Walking the Path to Citizenship

Rebecca Kaplan
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Rebecca Kaplan
Sept. 2, 2013, 8:09 a.m.

It has been 13 years since Car­los Crespo crossed the bor­der from Mex­ico in­to the United States in the desert near No­gales, Ar­iz. The “coyote” he paid $1,000 to help him cross later went to pris­on. Crespo went to Bal­timore.

And there, he built a life that would look fa­mil­i­ar al­most any­where in the U.S. He met and mar­ried Christina, who is also from Mex­ico. They had a daugh­ter, Veron­ica. At 43, Crespo spends his days work­ing at an auto body shop, where he has held a job for the last 11 years, and vo­lun­teer­ing at Casa de Mary­land, an ad­vocacy group that helps im­mig­rants.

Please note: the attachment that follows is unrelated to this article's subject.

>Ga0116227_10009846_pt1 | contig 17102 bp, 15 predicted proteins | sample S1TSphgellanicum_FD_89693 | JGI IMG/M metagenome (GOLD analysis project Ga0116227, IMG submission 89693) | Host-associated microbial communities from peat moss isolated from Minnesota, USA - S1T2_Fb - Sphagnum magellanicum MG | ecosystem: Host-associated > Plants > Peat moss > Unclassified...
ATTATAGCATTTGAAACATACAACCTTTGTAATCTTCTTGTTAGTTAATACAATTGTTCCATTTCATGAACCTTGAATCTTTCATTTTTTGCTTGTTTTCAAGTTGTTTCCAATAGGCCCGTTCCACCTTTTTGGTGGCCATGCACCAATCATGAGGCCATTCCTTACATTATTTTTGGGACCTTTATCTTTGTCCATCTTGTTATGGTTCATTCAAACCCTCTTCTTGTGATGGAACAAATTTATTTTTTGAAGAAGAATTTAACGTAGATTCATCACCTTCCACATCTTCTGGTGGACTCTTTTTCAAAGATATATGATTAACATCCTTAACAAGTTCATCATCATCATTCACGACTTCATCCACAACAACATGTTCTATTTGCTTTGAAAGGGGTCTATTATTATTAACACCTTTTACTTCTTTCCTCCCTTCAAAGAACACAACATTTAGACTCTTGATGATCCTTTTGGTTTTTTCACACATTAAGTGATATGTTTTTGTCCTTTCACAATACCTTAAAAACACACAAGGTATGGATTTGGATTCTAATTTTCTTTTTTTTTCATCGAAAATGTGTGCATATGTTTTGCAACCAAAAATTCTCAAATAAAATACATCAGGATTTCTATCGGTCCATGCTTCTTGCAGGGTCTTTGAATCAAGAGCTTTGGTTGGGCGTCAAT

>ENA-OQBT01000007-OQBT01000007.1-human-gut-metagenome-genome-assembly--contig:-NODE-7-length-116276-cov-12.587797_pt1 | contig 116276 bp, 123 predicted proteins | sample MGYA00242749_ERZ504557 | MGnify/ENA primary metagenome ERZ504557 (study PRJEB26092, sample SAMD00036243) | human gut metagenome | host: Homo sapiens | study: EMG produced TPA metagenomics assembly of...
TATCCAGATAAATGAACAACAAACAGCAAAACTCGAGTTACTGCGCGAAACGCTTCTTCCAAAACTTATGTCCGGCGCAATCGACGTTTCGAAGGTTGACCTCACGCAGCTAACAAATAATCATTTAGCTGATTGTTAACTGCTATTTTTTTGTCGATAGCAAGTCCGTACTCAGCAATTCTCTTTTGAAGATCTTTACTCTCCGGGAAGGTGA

And he watches the im­mig­ra­tion de­bate tak­ing place 39 miles away in the U.S. Cap­it­ol, which will largely de­term­ine his fam­ily’s fu­ture.

“I have faith that we are go­ing to pass im­mig­ra­tion re­form,” he said in Span­ish, speak­ing in Casa de Mary­land’s Bal­timore of­fice. “There is a lot of pres­sure now … we don’t want to sleep. We want to keep fight­ing, keep push­ing the Re­pub­lic­ans be­cause we know it is their de­cision. They’ll do what they want, but we are send­ing the mes­sage that if they don’t pass im­mig­ra­tion re­form, those who can vote won’t vote for them.”

As the year goes on, the pro­spects of Con­gress passing an im­mig­ra­tion bill that in­cludes a path­way to cit­izen­ship have grown dim­mer. The Sen­ate backed a bill in late June that out­lines a roughly 13-year pro­cess. That’s likely to be even more ar­du­ous in the House — if the House ap­proves any­thing at all. (So far, com­mit­tees have passed five im­mig­ra­tion bills, but none deals with a path to cit­izen­ship.)